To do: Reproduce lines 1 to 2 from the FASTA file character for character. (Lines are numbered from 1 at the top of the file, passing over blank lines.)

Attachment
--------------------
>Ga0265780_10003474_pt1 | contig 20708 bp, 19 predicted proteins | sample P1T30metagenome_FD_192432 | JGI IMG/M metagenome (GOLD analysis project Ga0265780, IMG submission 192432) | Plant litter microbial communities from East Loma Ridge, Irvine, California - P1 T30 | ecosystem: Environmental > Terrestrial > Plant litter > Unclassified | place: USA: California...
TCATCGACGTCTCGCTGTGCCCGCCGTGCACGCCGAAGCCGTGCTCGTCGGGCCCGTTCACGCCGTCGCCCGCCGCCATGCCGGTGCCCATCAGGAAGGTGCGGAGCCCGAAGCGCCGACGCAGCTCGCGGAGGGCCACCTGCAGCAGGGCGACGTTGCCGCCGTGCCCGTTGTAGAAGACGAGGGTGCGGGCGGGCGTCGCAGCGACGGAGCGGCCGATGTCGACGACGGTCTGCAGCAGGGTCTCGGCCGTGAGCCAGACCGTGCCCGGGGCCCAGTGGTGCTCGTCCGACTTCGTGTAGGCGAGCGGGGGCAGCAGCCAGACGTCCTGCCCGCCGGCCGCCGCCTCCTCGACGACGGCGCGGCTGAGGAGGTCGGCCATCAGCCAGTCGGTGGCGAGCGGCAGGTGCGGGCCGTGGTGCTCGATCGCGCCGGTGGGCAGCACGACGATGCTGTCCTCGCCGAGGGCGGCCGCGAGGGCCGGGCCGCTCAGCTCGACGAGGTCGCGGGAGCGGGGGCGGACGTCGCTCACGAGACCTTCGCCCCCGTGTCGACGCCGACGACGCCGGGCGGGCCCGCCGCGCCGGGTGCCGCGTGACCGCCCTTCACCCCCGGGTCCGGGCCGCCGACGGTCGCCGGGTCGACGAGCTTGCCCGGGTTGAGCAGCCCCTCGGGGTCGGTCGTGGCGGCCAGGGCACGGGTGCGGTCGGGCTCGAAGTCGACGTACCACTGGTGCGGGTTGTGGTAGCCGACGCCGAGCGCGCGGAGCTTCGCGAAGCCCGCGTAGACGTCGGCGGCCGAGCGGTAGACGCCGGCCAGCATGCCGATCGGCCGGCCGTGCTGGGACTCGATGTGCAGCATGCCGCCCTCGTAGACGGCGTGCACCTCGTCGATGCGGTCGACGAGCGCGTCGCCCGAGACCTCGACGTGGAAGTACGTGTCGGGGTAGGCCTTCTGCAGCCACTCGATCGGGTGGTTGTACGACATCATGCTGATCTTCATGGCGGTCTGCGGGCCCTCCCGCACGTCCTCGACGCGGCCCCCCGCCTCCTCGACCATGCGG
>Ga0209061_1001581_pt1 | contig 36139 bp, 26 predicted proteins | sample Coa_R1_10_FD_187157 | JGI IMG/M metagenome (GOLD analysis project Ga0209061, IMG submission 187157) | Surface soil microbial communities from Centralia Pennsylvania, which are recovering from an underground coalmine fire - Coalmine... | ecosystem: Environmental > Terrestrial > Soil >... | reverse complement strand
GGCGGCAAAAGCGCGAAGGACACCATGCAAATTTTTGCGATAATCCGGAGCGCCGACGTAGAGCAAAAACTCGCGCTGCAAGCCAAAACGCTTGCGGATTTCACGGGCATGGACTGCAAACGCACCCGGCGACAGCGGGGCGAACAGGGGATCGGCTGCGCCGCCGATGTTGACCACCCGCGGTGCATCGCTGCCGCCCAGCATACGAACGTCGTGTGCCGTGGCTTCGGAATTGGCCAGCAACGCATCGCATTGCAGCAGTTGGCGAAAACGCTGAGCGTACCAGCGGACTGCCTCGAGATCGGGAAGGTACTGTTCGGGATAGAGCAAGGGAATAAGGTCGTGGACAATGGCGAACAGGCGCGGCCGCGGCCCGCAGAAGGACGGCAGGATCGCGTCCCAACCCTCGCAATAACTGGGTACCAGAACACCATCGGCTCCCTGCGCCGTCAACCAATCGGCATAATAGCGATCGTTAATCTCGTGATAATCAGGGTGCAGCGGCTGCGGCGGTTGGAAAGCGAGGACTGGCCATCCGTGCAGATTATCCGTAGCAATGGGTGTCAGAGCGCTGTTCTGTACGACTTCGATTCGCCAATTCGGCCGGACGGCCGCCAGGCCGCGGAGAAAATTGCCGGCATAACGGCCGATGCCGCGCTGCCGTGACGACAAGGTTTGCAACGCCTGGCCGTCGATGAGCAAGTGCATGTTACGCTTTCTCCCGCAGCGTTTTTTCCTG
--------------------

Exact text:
>Ga0265780_10003474_pt1 | contig 20708 bp, 19 predicted proteins | sample P1T30metagenome_FD_192432 | JGI IMG/M metagenome (GOLD analysis project Ga0265780, IMG submission 192432) | Plant litter microbial communities from East Loma Ridge, Irvine, California - P1 T30 | ecosystem: Environmental > Terrestrial > Plant litter > Unclassified | place: USA: California...
TCATCGACGTCTCGCTGTGCCCGCCGTGCACGCCGAAGCCGTGCTCGTCGGGCCCGTTCACGCCGTCGCCCGCCGCCATGCCGGTGCCCATCAGGAAGGTGCGGAGCCCGAAGCGCCGACGCAGCTCGCGGAGGGCCACCTGCAGCAGGGCGACGTTGCCGCCGTGCCCGTTGTAGAAGACGAGGGTGCGGGCGGGCGTCGCAGCGACGGAGCGGCCGATGTCGACGACGGTCTGCAGCAGGGTCTCGGCCGTGAGCCAGACCGTGCCCGGGGCCCAGTGGTGCTCGTCCGACTTCGTGTAGGCGAGCGGGGGCAGCAGCCAGACGTCCTGCCCGCCGGCCGCCGCCTCCTCGACGACGGCGCGGCTGAGGAGGTCGGCCATCAGCCAGTCGGTGGCGAGCGGCAGGTGCGGGCCGTGGTGCTCGATCGCGCCGGTGGGCAGCACGACGATGCTGTCCTCGCCGAGGGCGGCCGCGAGGGCCGGGCCGCTCAGCTCGACGAGGTCGCGGGAGCGGGGGCGGACGTCGCTCACGAGACCTTCGCCCCCGTGTCGACGCCGACGACGCCGGGCGGGCCCGCCGCGCCGGGTGCCGCGTGACCGCCCTTCACCCCCGGGTCCGGGCCGCCGACGGTCGCCGGGTCGACGAGCTTGCCCGGGTTGAGCAGCCCCTCGGGGTCGGTCGTGGCGGCCAGGGCACGGGTGCGGTCGGGCTCGAAGTCGACGTACCACTGGTGCGGGTTGTGGTAGCCGACGCCGAGCGCGCGGAGCTTCGCGAAGCCCGCGTAGACGTCGGCGGCCGAGCGGTAGACGCCGGCCAGCATGCCGATCGGCCGGCCGTGCTGGGACTCGATGTGCAGCATGCCGCCCTCGTAGACGGCGTGCACCTCGTCGATGCGGTCGACGAGCGCGTCGCCCGAGACCTCGACGTGGAAGTACGTGTCGGGGTAGGCCTTCTGCAGCCACTCGATCGGGTGGTTGTACGACATCATGCTGATCTTCATGGCGGTCTGCGGGCCCTCCCGCACGTCCTCGACGCGGCCCCCCGCCTCCTCGACCATGCGG